Merriam-Webster, tireless defender of words, had a quick and decisive response on Twitter: Nope.
In a frostily polite thread, the dictionary’s social account went through the phrase’s etymology, dating the term to the late 18th century and the economic use of it to the 1930s.
Trump has previously indicated his support for “priming the pump” as economic policy, causing some consternation among conservatives opposed to government spending.
The concept dates back to economist John Maynard Keynes, who argued that when a population’s “animal spirits” were flagging, an influx of government spending could stimulate the overall economy. The use of the phrase “prime the pump” to describe this policy dates back to 1933, according to Merriam-Webster ― just about 13 years before Trump was born.
It’s telling that Trump assumes that he came up with the phrase, which has long been a stock term in economic conversation. Abundant evidence already exists that the president rarely, if ever, reads; interviews routinely demonstrate that he is poorly educated on the substance and history of the policies he advocates for and against. This tacit admission that he’s unfamiliar with Keynes and, by extension, one of the great economic debates of the 20th century, provides further confirmation.
What’s more, his claim tends toward self-aggrandization rather than curiosity or reflection. Trump, who has repeatedly insisted that he has “a very good brain” and “the best words,” stakes his business and political reputation on his generative abilities, when in fact his accomplishments often involve simply stamping his brand on projects or concepts developed and executed by others.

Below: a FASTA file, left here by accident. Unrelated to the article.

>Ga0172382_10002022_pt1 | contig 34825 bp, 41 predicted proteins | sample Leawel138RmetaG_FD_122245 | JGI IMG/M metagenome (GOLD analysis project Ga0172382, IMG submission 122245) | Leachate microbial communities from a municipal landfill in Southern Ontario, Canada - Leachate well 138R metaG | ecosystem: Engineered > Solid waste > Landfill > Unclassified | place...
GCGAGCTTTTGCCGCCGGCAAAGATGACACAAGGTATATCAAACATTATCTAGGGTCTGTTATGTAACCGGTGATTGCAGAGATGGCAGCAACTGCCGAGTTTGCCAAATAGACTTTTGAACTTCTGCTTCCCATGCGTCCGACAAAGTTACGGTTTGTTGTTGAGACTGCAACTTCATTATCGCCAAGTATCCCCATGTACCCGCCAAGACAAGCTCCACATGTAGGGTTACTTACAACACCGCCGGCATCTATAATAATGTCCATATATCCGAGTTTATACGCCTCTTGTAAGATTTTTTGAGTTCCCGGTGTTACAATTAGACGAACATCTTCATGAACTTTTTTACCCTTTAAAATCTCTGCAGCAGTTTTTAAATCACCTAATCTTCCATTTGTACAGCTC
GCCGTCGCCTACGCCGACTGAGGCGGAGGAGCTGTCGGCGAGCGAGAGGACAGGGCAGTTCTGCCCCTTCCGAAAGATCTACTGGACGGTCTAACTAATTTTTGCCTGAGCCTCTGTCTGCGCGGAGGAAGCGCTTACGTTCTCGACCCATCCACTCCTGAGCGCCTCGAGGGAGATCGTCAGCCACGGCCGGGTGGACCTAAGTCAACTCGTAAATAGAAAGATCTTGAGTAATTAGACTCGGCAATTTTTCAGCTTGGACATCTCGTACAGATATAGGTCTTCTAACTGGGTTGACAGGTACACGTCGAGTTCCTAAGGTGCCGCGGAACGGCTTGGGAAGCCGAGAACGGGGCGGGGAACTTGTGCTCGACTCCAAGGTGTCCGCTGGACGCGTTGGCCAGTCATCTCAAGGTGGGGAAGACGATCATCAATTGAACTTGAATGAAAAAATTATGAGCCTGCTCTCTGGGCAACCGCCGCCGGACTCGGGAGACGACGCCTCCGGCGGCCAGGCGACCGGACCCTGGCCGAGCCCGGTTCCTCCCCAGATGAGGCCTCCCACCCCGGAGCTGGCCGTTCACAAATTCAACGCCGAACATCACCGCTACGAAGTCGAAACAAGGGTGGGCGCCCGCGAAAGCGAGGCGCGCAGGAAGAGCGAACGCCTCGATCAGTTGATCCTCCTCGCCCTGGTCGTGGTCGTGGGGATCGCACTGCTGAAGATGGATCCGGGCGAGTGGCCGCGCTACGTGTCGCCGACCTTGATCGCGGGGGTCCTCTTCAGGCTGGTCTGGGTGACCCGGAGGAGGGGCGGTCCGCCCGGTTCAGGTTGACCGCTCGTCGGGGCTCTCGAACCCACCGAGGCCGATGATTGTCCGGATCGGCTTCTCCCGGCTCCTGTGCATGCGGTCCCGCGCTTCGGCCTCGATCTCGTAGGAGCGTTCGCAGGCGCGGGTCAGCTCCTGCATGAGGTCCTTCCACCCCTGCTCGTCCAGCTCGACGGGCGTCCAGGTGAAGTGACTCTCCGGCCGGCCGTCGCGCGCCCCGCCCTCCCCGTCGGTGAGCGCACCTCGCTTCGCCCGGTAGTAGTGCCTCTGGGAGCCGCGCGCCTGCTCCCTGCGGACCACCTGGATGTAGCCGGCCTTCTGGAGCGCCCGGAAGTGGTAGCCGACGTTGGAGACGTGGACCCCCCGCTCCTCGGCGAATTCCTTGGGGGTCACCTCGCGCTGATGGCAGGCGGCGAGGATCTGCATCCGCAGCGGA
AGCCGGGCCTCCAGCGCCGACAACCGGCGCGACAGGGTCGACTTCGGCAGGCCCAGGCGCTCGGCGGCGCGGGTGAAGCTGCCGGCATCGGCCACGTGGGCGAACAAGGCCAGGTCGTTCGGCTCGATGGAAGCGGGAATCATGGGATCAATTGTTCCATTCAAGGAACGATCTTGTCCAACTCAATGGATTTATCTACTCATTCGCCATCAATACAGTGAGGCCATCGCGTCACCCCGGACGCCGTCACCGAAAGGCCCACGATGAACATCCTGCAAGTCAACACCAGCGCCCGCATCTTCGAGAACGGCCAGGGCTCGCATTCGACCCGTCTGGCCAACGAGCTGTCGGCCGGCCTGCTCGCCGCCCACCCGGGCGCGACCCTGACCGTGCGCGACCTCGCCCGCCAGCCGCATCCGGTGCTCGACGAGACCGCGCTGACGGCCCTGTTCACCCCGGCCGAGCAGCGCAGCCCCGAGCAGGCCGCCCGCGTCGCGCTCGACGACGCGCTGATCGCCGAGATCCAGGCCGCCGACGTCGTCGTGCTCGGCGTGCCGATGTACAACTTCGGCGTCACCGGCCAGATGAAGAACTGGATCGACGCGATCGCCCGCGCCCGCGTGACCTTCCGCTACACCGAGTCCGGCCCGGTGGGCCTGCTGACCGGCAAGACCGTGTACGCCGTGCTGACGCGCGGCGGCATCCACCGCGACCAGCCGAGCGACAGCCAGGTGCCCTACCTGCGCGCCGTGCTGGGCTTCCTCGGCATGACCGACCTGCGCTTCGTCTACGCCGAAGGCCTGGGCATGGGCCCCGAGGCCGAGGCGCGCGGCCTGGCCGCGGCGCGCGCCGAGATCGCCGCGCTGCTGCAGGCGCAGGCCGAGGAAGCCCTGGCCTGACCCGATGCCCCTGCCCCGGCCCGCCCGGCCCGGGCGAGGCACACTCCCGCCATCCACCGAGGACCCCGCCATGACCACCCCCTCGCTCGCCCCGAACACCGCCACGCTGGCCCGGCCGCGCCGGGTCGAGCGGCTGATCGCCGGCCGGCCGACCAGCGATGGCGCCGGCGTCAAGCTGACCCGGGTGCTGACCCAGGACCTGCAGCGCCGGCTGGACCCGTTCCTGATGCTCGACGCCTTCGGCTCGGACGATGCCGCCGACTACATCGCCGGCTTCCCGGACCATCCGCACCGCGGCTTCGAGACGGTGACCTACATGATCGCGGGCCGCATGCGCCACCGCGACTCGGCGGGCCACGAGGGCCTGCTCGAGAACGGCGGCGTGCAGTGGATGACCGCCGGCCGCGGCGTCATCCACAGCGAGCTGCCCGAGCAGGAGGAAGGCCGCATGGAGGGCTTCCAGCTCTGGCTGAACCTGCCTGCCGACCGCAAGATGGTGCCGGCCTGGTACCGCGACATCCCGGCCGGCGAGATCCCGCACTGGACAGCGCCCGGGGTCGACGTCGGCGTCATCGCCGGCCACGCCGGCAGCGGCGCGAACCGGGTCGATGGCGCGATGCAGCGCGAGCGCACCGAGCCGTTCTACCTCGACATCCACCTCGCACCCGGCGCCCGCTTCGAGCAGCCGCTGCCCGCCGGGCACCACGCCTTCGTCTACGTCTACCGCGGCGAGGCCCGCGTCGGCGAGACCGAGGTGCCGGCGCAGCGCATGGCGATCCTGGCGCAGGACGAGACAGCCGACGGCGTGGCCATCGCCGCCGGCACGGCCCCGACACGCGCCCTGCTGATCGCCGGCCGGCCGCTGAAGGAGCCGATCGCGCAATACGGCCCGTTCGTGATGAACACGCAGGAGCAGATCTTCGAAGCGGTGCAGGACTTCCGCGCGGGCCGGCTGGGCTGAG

Even in his interview with The Economist, Trump seems only faintly aware of what “priming the pump” really means, asking, “you understand the expression ‘prime the pump’? ... Have you heard that expression used before? Because I haven’t heard it.”
He doesn’t seem interested in where the phrase came from, though it’s a fairly unlikely metaphor for someone in 2017 to create. “Pump priming” in its original use dates back to the 18th century, when it referred to the practice of using water to flush air out of a pump, enabling water to flow again. (A little water in to get a lot of water out ― get it?) Manual pumps no longer being a common source of household water for Americans, the original meaning of the phrase is rarely used here today; the economics application is almost certainly the one he’s heard before.
Most hilariously, though, Trump, who has used the phrase in previous months, managed to deny credit to his own past self, saying, “I mean, I just ... I came up with it a couple of days ago and I thought it was good.” Hmmm.
Merriam-Webster had another suggestion, perhaps born of the frustration of serving as an on-call definition- and etymology-checker for the president and his administration:
Seriously, please look things up.